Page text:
Whenever we talk to my folks, they ask “How are things on the farm?” So here’s a blanket update on recent happenings.
A while ago, the bachelors were moved out to one of the pastures, they are live g I the recently restored chick-shaw. Still within an electrified fence- we have had some visits from coyotes recently so, good thing! They are the feasibility experiment. They seem to be doing well out there- they love all the grass hoppers and they’re getting along with each other, for the most part. It’s working so well, we’re thinking of putting the Cochins out on pasture when they are old enough and we have the right setup ready for them.
We did some night moves recently that we think went pretty well. We had Lady Grey on the littles side who had been injured a few months back. She seems to have made a full recovery and was missing her sisters on the other side. Last night, after everyone had settled down, we reintroduced her to the biggies’ side and think it is a happy reunion.
The other introduction was the baby Cochins to Maeve and Imen. Night before last we simply left the lower brooder door open so they could expand their horizons on their own. It worked ok until Lady Grey decided she wanted all their food and scared them into a corner! (Another good reason to re-introduce her to the biggies.) Sue shooed her out and made it so she couldn’t fit through the doorway, but the littles could get in and out. Caught this photo as they were getting brave. Today the report was much better, Sue said she noticed that Maeve and Imen stayed outside mostly today, so the littles had run of the entire brooder side. This afternoon I was watching them investigate and saw a few of them eyeing the little door to the outside. I bet by tomorrow some brave soul will adventure out into the unknown. You just never know what’s gonna happen. PLUS~ tomorrow the newest littles come. We’ll definately need to show photos of them :).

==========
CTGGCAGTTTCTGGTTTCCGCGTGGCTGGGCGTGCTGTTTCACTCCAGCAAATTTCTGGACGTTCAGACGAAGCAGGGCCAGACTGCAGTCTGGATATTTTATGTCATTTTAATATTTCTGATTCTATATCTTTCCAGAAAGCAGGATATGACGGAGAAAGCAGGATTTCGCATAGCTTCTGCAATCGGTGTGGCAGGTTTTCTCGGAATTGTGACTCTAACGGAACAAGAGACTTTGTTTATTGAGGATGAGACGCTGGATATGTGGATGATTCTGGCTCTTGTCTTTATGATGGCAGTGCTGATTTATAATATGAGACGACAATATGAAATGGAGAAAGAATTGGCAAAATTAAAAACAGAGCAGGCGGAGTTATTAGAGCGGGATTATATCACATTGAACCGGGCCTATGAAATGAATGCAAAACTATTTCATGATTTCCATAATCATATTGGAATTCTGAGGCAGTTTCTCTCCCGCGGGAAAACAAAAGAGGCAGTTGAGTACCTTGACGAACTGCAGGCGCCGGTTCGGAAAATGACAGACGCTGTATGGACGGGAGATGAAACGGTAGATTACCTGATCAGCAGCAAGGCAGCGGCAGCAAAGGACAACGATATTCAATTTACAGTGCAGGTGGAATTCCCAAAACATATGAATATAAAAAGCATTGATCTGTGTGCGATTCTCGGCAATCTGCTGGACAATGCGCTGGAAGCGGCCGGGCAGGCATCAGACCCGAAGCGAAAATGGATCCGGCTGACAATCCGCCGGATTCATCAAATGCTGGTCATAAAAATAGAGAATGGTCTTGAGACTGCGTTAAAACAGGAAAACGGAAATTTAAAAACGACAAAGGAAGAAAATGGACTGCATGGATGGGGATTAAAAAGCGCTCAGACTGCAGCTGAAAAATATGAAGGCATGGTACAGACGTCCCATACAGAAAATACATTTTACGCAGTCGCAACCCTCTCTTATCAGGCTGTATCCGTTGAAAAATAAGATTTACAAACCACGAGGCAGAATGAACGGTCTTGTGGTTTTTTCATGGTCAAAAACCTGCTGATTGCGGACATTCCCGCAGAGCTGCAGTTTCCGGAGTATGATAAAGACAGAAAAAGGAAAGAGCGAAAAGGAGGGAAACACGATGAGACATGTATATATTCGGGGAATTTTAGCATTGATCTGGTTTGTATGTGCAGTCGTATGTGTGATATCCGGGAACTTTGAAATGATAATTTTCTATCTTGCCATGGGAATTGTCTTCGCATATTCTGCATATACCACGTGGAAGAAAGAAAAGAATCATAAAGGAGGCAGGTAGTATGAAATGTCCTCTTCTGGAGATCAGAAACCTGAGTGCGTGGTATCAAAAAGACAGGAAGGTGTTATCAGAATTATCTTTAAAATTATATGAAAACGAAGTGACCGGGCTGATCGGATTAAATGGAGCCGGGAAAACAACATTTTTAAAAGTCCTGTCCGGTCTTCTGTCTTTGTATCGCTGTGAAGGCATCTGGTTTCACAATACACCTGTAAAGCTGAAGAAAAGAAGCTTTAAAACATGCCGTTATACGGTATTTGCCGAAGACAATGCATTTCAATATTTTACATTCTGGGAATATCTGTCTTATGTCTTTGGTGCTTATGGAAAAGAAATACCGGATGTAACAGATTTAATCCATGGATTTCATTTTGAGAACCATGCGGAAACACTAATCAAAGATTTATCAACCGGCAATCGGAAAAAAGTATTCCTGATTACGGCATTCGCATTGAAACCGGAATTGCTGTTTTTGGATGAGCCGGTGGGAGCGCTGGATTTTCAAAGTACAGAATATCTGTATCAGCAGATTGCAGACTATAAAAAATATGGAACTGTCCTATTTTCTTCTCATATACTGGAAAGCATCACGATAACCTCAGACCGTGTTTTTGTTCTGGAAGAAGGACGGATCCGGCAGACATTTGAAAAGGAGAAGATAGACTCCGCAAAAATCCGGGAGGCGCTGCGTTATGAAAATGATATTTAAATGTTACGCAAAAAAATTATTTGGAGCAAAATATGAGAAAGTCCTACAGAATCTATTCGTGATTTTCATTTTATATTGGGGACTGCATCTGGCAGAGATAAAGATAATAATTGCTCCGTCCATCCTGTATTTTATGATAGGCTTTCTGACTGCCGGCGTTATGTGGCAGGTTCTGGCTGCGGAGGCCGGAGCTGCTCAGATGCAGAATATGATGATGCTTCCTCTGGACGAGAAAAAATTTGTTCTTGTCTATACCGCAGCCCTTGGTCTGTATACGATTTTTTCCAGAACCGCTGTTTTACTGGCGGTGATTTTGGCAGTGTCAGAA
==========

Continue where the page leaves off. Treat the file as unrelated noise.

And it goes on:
More on the fine feathered friends… the doves are settling into their new place quite nicely. They enjoy being able to roost very high in the evening, and hanging out on the tree branch during the day or enjoying being on the ground in actual dirt. We’re not sure if they ever had that experience before; when Sue picked them up they were in an enclosure that had a wire bottom. It may be that we end up lining the bottom with straw, just for ease of cleaning, but we thought this might be an interesting time for them at first. They definitely are sweet little things and it is fun to hear them cooing when things are still and quiet outside. So, I guess this ends the farm update. There’s nothing much new with the goats… maybe we’ll check in on them next time.
Until then, as always~
Thanks for reading!
Today’s weather: Warm and a bit breezy, but quite nice now that it’s evening and the wind has stilled. It is 86° at 5:26 p.m.
Egg Report: It was a bit of a light day yesterday, 16 chicken eggs and the normal 3 duck eggs. Today was a great day, 22 chicken eggs (and one flat tire egg) and the normal 3 duck eggs.
Cool Sighting: I hadn’t seen one of these guys for almost 15 years! In high school we used to collect them because we would be able to get extra credit in Mr. Beniaga’s Life Sciences class for bringing in Walking Sticks. You could really turn that into a lucrative side business if you lived in an area that had a lot of them! Not that I did that, just saying that one could. This guy was hanging out on our kitchen window a few nights ago. They mostly eat leaves so not horrible to have around. Though, I guess in some areas they are a problem when there are large outbreaks. I’ve only seen two since I’ve been here, so I don’t think we’re in danger of losing our oak trees. Grasshoppers seem to be more of a problem than Mr. Walking Stick here.